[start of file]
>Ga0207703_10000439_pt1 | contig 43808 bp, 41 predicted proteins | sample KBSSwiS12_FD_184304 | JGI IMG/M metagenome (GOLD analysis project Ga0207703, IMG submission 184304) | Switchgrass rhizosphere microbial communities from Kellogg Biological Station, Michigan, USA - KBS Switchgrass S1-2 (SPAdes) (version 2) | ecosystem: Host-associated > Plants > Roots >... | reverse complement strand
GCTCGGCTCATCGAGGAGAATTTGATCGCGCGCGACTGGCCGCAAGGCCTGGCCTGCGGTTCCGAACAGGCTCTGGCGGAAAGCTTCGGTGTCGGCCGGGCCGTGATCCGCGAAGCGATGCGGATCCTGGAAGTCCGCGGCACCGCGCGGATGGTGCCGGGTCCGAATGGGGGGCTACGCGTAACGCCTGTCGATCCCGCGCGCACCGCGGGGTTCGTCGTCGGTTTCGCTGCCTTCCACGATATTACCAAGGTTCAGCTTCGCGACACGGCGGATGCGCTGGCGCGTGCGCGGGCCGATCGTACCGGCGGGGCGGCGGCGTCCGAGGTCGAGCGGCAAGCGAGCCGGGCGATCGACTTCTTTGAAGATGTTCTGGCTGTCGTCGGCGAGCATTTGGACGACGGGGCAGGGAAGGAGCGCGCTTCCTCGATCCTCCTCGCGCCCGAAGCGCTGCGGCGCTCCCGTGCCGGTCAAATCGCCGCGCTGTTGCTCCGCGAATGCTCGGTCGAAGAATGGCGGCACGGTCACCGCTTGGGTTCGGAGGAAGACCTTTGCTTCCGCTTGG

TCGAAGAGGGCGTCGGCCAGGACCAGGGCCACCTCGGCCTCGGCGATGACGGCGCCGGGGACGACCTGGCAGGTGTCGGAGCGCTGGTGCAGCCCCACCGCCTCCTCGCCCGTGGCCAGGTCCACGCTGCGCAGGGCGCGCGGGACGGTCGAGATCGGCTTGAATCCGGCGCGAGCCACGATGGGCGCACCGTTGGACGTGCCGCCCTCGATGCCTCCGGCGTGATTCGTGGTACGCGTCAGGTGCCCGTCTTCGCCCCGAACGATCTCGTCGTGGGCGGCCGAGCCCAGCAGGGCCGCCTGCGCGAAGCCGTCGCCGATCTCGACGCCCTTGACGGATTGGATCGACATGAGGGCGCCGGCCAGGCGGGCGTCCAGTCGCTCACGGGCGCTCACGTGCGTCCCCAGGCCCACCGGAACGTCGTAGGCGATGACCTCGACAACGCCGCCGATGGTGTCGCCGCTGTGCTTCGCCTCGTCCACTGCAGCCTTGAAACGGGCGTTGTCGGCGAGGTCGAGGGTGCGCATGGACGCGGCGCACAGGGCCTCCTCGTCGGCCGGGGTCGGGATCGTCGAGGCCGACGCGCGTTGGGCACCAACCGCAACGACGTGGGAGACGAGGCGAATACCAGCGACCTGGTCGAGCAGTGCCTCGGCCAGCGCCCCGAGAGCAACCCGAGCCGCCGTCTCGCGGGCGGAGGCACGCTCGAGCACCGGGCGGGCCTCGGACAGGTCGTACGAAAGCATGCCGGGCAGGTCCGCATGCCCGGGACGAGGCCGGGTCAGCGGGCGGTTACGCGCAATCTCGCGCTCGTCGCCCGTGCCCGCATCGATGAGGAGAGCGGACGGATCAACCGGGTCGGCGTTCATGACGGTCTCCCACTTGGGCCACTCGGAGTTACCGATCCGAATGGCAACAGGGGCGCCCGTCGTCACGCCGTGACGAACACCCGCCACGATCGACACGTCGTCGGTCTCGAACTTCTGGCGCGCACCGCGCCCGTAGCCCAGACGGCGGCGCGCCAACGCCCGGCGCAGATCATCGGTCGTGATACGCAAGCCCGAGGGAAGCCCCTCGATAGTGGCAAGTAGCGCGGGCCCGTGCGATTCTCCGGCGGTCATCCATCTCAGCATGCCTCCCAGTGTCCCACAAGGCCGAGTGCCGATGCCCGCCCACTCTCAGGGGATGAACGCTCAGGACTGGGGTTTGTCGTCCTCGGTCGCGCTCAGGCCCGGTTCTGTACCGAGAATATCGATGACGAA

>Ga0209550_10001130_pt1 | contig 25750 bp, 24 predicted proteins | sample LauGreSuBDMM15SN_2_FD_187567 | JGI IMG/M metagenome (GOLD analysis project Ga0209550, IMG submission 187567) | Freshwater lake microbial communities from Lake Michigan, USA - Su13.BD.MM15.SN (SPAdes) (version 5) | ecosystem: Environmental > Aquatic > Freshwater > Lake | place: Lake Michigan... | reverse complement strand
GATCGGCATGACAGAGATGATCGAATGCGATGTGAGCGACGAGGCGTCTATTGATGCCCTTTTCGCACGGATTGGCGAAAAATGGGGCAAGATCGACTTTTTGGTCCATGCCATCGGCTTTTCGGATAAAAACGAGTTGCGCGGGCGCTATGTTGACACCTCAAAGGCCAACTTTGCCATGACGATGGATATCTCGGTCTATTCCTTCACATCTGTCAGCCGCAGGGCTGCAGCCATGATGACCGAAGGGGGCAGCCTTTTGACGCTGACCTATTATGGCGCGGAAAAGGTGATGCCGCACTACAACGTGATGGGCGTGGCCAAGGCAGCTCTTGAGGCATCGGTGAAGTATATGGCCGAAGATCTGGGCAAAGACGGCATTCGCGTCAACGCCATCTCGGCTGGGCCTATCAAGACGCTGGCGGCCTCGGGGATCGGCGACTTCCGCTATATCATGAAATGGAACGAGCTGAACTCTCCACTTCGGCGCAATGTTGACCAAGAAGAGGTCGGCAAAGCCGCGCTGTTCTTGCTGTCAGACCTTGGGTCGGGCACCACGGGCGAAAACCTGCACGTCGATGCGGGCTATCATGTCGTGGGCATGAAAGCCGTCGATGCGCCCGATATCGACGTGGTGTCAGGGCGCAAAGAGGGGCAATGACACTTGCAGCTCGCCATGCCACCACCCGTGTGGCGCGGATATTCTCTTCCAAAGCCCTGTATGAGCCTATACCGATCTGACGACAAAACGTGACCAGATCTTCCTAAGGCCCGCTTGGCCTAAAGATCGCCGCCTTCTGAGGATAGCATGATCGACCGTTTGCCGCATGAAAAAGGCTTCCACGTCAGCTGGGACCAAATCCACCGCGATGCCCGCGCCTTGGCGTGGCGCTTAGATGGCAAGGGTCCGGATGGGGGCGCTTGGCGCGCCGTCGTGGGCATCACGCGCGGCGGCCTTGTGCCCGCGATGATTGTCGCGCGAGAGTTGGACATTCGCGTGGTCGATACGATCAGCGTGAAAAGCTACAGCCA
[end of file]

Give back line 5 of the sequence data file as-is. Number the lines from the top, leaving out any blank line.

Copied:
GATCGGCATGACAGAGATGATCGAATGCGATGTGAGCGACGAGGCGTCTATTGATGCCCTTTTCGCACGGATTGGCGAAAAATGGGGCAAGATCGACTTTTTGGTCCATGCCATCGGCTTTTCGGATAAAAACGAGTTGCGCGGGCGCTATGTTGACACCTCAAAGGCCAACTTTGCCATGACGATGGATATCTCGGTCTATTCCTTCACATCTGTCAGCCGCAGGGCTGCAGCCATGATGACCGAAGGGGGCAGCCTTTTGACGCTGACCTATTATGGCGCGGAAAAGGTGATGCCGCACTACAACGTGATGGGCGTGGCCAAGGCAGCTCTTGAGGCATCGGTGAAGTATATGGCCGAAGATCTGGGCAAAGACGGCATTCGCGTCAACGCCATCTCGGCTGGGCCTATCAAGACGCTGGCGGCCTCGGGGATCGGCGACTTCCGCTATATCATGAAATGGAACGAGCTGAACTCTCCACTTCGGCGCAATGTTGACCAAGAAGAGGTCGGCAAAGCCGCGCTGTTCTTGCTGTCAGACCTTGGGTCGGGCACCACGGGCGAAAACCTGCACGTCGATGCGGGCTATCATGTCGTGGGCATGAAAGCCGTCGATGCGCCCGATATCGACGTGGTGTCAGGGCGCAAAGAGGGGCAATGACACTTGCAGCTCGCCATGCCACCACCCGTGTGGCGCGGATATTCTCTTCCAAAGCCCTGTATGAGCCTATACCGATCTGACGACAAAACGTGACCAGATCTTCCTAAGGCCCGCTTGGCCTAAAGATCGCCGCCTTCTGAGGATAGCATGATCGACCGTTTGCCGCATGAAAAAGGCTTCCACGTCAGCTGGGACCAAATCCACCGCGATGCCCGCGCCTTGGCGTGGCGCTTAGATGGCAAGGGTCCGGATGGGGGCGCTTGGCGCGCCGTCGTGGGCATCACGCGCGGCGGCCTTGTGCCCGCGATGATTGTCGCGCGAGAGTTGGACATTCGCGTGGTCGATACGATCAGCGTGAAAAGCTACAGCCA